Part 1:

Swab anus or mouth to attain E-coli sample Transfer to agar surface of plate and use wire loop to streak surface [this isolates colonies] Incubate plate at 37C

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M et hods ont C .
Part 2:

Testing fro antibiotic resistance


Look for green colonies on plates from

previous week

Use a toothpick to transfer up to 25 separate

colonies onto 1 amp, 1 strep, 1 tet, and 1 L plate

The L plate needs to be the last plate used New toothpick for each new colonies used
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M et hods ont C .

Testing for loss of resistance


Assume culture density is 2 * 10^6 Plate 100 L of this density onto each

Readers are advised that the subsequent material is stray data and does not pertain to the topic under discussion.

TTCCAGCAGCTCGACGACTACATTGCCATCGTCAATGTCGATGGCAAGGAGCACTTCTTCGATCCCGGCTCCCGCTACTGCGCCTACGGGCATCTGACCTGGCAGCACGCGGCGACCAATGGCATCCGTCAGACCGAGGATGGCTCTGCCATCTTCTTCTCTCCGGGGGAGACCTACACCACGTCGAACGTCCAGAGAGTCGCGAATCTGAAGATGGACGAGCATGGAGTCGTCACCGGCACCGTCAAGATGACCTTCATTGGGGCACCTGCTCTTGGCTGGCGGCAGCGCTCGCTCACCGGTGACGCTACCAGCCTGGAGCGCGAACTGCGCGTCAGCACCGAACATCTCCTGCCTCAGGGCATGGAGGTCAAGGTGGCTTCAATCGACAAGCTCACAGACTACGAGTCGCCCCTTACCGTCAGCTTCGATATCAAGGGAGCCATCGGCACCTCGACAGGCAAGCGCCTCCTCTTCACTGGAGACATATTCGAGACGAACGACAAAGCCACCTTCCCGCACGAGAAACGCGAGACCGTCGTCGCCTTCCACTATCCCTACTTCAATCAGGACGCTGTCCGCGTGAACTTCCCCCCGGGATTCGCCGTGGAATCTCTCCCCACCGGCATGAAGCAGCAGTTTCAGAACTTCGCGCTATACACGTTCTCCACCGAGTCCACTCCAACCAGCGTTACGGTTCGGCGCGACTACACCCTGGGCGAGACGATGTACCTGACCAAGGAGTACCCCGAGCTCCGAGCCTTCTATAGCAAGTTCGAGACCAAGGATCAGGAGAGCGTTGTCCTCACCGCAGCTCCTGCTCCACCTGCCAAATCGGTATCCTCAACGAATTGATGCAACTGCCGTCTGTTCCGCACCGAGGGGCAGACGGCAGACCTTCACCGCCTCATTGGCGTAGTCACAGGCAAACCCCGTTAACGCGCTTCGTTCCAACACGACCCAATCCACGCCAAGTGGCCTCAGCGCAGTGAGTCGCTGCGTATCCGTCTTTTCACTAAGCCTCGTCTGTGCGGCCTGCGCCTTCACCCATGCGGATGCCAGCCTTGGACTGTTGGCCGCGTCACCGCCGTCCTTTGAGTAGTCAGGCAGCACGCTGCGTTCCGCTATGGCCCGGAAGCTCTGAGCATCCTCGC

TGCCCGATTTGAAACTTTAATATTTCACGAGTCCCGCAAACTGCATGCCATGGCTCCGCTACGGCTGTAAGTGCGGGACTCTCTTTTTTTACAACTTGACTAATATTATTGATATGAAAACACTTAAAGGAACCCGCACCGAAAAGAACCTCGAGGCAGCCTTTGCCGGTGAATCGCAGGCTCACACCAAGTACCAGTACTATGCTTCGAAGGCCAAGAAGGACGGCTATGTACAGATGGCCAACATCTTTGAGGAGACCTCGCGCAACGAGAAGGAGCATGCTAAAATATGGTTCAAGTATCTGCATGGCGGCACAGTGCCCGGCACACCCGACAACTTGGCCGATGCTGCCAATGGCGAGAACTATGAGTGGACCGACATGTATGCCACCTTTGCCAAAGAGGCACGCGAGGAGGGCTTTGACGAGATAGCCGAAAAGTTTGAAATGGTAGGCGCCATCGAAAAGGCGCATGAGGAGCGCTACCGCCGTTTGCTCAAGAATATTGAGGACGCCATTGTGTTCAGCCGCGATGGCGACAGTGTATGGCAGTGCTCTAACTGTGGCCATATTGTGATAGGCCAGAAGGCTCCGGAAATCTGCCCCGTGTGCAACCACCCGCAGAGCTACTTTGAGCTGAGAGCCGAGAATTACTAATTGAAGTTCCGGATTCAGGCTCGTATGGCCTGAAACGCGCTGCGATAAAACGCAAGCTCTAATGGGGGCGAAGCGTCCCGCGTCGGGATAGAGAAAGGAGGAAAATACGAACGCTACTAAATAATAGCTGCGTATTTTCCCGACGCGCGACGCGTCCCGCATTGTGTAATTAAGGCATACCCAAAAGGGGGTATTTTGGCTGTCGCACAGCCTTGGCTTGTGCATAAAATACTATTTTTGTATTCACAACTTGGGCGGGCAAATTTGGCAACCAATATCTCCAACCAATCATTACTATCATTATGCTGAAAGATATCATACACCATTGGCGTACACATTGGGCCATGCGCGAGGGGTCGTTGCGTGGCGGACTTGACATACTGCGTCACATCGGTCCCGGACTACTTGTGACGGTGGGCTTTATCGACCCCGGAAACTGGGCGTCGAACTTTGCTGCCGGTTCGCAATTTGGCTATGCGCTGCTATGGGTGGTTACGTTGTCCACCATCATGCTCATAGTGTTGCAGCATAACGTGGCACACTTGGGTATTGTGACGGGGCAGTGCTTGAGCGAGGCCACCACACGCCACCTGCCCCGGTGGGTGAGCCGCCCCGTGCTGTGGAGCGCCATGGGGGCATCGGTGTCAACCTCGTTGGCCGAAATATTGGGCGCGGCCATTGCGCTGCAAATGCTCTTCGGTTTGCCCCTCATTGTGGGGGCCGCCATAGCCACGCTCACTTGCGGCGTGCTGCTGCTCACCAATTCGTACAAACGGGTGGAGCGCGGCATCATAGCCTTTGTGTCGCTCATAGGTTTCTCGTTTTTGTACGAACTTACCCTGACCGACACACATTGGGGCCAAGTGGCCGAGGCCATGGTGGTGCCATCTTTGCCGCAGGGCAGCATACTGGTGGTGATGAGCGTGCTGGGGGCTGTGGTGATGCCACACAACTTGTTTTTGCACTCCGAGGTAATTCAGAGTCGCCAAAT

antibiotic plate and one plate with no antibiotic [repeat for density one above and below target]

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M et hods ont C .
Part 3:

For both antibiotic resistance and loss of resistance plates count number of colonies grown and record data for GSI

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R esuls:Am p at t Pl es
Row # of individual Answer to Q11 # of Colonies grown on Amp Plate 25 6 17 25 25 25 25 5 Answer to Q14

6 21 51 145 374 435 537 554


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B A D B B C E A

A A A C A C C A

Am p i D scussi on

Amp Q11
No correlation that people currently taking

the drug, or that recently took it, have more antibiotic resistance to that drug

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Am p i D scussi C ontnued on i